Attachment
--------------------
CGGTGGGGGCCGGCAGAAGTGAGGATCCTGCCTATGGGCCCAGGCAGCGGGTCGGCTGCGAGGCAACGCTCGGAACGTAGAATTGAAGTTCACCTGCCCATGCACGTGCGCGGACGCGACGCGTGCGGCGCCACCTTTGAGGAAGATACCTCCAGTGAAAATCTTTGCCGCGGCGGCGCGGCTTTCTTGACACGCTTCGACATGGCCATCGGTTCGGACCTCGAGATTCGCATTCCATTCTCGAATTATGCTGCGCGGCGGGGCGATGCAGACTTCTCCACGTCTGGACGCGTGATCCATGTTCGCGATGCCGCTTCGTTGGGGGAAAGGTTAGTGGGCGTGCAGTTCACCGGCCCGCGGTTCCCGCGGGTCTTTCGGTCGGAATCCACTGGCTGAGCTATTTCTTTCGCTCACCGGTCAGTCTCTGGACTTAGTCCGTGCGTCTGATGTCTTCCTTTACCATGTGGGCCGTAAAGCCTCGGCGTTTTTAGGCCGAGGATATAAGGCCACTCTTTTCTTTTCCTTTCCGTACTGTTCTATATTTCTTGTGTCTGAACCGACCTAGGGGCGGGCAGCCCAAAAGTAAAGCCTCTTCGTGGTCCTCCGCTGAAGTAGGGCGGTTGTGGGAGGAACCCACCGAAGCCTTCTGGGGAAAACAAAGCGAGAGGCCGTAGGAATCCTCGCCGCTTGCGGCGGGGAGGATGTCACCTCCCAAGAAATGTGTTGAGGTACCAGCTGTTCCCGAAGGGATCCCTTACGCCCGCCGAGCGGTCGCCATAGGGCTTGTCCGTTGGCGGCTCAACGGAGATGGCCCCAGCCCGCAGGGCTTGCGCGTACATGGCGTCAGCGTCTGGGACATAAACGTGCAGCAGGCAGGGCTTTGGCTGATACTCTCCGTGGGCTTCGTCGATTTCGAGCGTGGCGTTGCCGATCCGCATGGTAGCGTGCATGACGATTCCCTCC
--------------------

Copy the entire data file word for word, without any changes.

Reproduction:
CGGTGGGGGCCGGCAGAAGTGAGGATCCTGCCTATGGGCCCAGGCAGCGGGTCGGCTGCGAGGCAACGCTCGGAACGTAGAATTGAAGTTCACCTGCCCATGCACGTGCGCGGACGCGACGCGTGCGGCGCCACCTTTGAGGAAGATACCTCCAGTGAAAATCTTTGCCGCGGCGGCGCGGCTTTCTTGACACGCTTCGACATGGCCATCGGTTCGGACCTCGAGATTCGCATTCCATTCTCGAATTATGCTGCGCGGCGGGGCGATGCAGACTTCTCCACGTCTGGACGCGTGATCCATGTTCGCGATGCCGCTTCGTTGGGGGAAAGGTTAGTGGGCGTGCAGTTCACCGGCCCGCGGTTCCCGCGGGTCTTTCGGTCGGAATCCACTGGCTGAGCTATTTCTTTCGCTCACCGGTCAGTCTCTGGACTTAGTCCGTGCGTCTGATGTCTTCCTTTACCATGTGGGCCGTAAAGCCTCGGCGTTTTTAGGCCGAGGATATAAGGCCACTCTTTTCTTTTCCTTTCCGTACTGTTCTATATTTCTTGTGTCTGAACCGACCTAGGGGCGGGCAGCCCAAAAGTAAAGCCTCTTCGTGGTCCTCCGCTGAAGTAGGGCGGTTGTGGGAGGAACCCACCGAAGCCTTCTGGGGAAAACAAAGCGAGAGGCCGTAGGAATCCTCGCCGCTTGCGGCGGGGAGGATGTCACCTCCCAAGAAATGTGTTGAGGTACCAGCTGTTCCCGAAGGGATCCCTTACGCCCGCCGAGCGGTCGCCATAGGGCTTGTCCGTTGGCGGCTCAACGGAGATGGCCCCAGCCCGCAGGGCTTGCGCGTACATGGCGTCAGCGTCTGGGACATAAACGTGCAGCAGGCAGGGCTTTGGCTGATACTCTCCGTGGGCTTCGTCGATTTCGAGCGTGGCGTTGCCGATCCGCATGGTAGCGTGCATGACGATTCCCTCC